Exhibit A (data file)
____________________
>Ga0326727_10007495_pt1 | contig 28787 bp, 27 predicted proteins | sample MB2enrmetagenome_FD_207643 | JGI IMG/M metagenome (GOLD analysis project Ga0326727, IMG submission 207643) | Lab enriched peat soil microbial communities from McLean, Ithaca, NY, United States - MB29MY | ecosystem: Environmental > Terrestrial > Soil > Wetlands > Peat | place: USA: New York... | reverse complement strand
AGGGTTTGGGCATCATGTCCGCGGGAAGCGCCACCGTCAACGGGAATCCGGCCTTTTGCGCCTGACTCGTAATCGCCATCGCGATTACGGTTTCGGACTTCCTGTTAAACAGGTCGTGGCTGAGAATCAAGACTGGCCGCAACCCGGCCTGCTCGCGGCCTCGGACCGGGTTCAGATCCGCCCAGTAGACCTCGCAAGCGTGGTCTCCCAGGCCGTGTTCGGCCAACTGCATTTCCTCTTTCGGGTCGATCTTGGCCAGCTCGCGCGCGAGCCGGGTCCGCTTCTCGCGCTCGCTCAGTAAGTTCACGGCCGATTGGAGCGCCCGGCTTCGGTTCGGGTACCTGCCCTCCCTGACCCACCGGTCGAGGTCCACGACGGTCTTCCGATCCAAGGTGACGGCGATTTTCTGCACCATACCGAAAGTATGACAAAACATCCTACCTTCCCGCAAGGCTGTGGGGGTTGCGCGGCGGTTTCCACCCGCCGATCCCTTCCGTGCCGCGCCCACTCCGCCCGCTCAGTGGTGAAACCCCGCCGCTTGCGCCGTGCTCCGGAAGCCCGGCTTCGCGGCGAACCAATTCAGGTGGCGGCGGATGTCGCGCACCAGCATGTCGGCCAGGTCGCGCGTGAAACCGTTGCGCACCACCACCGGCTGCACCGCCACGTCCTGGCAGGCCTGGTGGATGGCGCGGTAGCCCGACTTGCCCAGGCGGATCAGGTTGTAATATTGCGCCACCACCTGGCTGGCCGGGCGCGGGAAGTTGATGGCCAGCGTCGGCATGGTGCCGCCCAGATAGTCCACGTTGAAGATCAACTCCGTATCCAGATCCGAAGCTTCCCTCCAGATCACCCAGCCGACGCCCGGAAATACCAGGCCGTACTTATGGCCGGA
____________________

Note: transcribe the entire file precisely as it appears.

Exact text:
>Ga0326727_10007495_pt1 | contig 28787 bp, 27 predicted proteins | sample MB2enrmetagenome_FD_207643 | JGI IMG/M metagenome (GOLD analysis project Ga0326727, IMG submission 207643) | Lab enriched peat soil microbial communities from McLean, Ithaca, NY, United States - MB29MY | ecosystem: Environmental > Terrestrial > Soil > Wetlands > Peat | place: USA: New York... | reverse complement strand
AGGGTTTGGGCATCATGTCCGCGGGAAGCGCCACCGTCAACGGGAATCCGGCCTTTTGCGCCTGACTCGTAATCGCCATCGCGATTACGGTTTCGGACTTCCTGTTAAACAGGTCGTGGCTGAGAATCAAGACTGGCCGCAACCCGGCCTGCTCGCGGCCTCGGACCGGGTTCAGATCCGCCCAGTAGACCTCGCAAGCGTGGTCTCCCAGGCCGTGTTCGGCCAACTGCATTTCCTCTTTCGGGTCGATCTTGGCCAGCTCGCGCGCGAGCCGGGTCCGCTTCTCGCGCTCGCTCAGTAAGTTCACGGCCGATTGGAGCGCCCGGCTTCGGTTCGGGTACCTGCCCTCCCTGACCCACCGGTCGAGGTCCACGACGGTCTTCCGATCCAAGGTGACGGCGATTTTCTGCACCATACCGAAAGTATGACAAAACATCCTACCTTCCCGCAAGGCTGTGGGGGTTGCGCGGCGGTTTCCACCCGCCGATCCCTTCCGTGCCGCGCCCACTCCGCCCGCTCAGTGGTGAAACCCCGCCGCTTGCGCCGTGCTCCGGAAGCCCGGCTTCGCGGCGAACCAATTCAGGTGGCGGCGGATGTCGCGCACCAGCATGTCGGCCAGGTCGCGCGTGAAACCGTTGCGCACCACCACCGGCTGCACCGCCACGTCCTGGCAGGCCTGGTGGATGGCGCGGTAGCCCGACTTGCCCAGGCGGATCAGGTTGTAATATTGCGCCACCACCTGGCTGGCCGGGCGCGGGAAGTTGATGGCCAGCGTCGGCATGGTGCCGCCCAGATAGTCCACGTTGAAGATCAACTCCGTATCCAGATCCGAAGCTTCCCTCCAGATCACCCAGCCGACGCCCGGAAATACCAGGCCGTACTTATGGCCGGA